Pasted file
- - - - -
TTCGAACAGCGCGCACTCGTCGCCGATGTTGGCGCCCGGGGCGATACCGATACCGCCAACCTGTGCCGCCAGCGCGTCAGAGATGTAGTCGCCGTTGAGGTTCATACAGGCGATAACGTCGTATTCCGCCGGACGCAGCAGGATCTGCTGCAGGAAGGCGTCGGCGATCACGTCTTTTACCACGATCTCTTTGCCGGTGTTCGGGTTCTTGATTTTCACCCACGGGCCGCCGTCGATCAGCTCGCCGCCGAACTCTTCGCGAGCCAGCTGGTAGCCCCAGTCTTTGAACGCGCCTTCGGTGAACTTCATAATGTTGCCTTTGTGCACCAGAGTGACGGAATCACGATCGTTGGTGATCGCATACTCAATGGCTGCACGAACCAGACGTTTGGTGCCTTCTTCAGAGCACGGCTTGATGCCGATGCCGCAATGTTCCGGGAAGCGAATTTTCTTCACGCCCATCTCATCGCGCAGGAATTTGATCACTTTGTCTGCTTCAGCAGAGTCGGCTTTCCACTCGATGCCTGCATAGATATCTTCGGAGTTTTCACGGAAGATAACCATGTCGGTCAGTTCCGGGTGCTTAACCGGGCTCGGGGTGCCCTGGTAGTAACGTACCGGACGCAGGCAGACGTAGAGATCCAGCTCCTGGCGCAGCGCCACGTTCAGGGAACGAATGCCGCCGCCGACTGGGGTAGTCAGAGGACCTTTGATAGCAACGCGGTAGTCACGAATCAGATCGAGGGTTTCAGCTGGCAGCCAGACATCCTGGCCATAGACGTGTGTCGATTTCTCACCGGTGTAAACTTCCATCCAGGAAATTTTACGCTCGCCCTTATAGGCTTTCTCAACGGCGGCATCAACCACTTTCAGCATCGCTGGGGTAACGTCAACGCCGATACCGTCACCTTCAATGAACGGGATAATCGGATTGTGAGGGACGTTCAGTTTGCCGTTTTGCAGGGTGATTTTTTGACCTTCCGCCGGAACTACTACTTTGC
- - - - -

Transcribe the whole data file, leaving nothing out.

TTCGAACAGCGCGCACTCGTCGCCGATGTTGGCGCCCGGGGCGATACCGATACCGCCAACCTGTGCCGCCAGCGCGTCAGAGATGTAGTCGCCGTTGAGGTTCATACAGGCGATAACGTCGTATTCCGCCGGACGCAGCAGGATCTGCTGCAGGAAGGCGTCGGCGATCACGTCTTTTACCACGATCTCTTTGCCGGTGTTCGGGTTCTTGATTTTCACCCACGGGCCGCCGTCGATCAGCTCGCCGCCGAACTCTTCGCGAGCCAGCTGGTAGCCCCAGTCTTTGAACGCGCCTTCGGTGAACTTCATAATGTTGCCTTTGTGCACCAGAGTGACGGAATCACGATCGTTGGTGATCGCATACTCAATGGCTGCACGAACCAGACGTTTGGTGCCTTCTTCAGAGCACGGCTTGATGCCGATGCCGCAATGTTCCGGGAAGCGAATTTTCTTCACGCCCATCTCATCGCGCAGGAATTTGATCACTTTGTCTGCTTCAGCAGAGTCGGCTTTCCACTCGATGCCTGCATAGATATCTTCGGAGTTTTCACGGAAGATAACCATGTCGGTCAGTTCCGGGTGCTTAACCGGGCTCGGGGTGCCCTGGTAGTAACGTACCGGACGCAGGCAGACGTAGAGATCCAGCTCCTGGCGCAGCGCCACGTTCAGGGAACGAATGCCGCCGCCGACTGGGGTAGTCAGAGGACCTTTGATAGCAACGCGGTAGTCACGAATCAGATCGAGGGTTTCAGCTGGCAGCCAGACATCCTGGCCATAGACGTGTGTCGATTTCTCACCGGTGTAAACTTCCATCCAGGAAATTTTACGCTCGCCCTTATAGGCTTTCTCAACGGCGGCATCAACCACTTTCAGCATCGCTGGGGTAACGTCAACGCCGATACCGTCACCTTCAATGAACGGGATAATCGGATTGTGAGGGACGTTCAGTTTGCCGTTTTGCAGGGTGATTTTTTGACCTTCCGCCGGAACTACTACTTTGC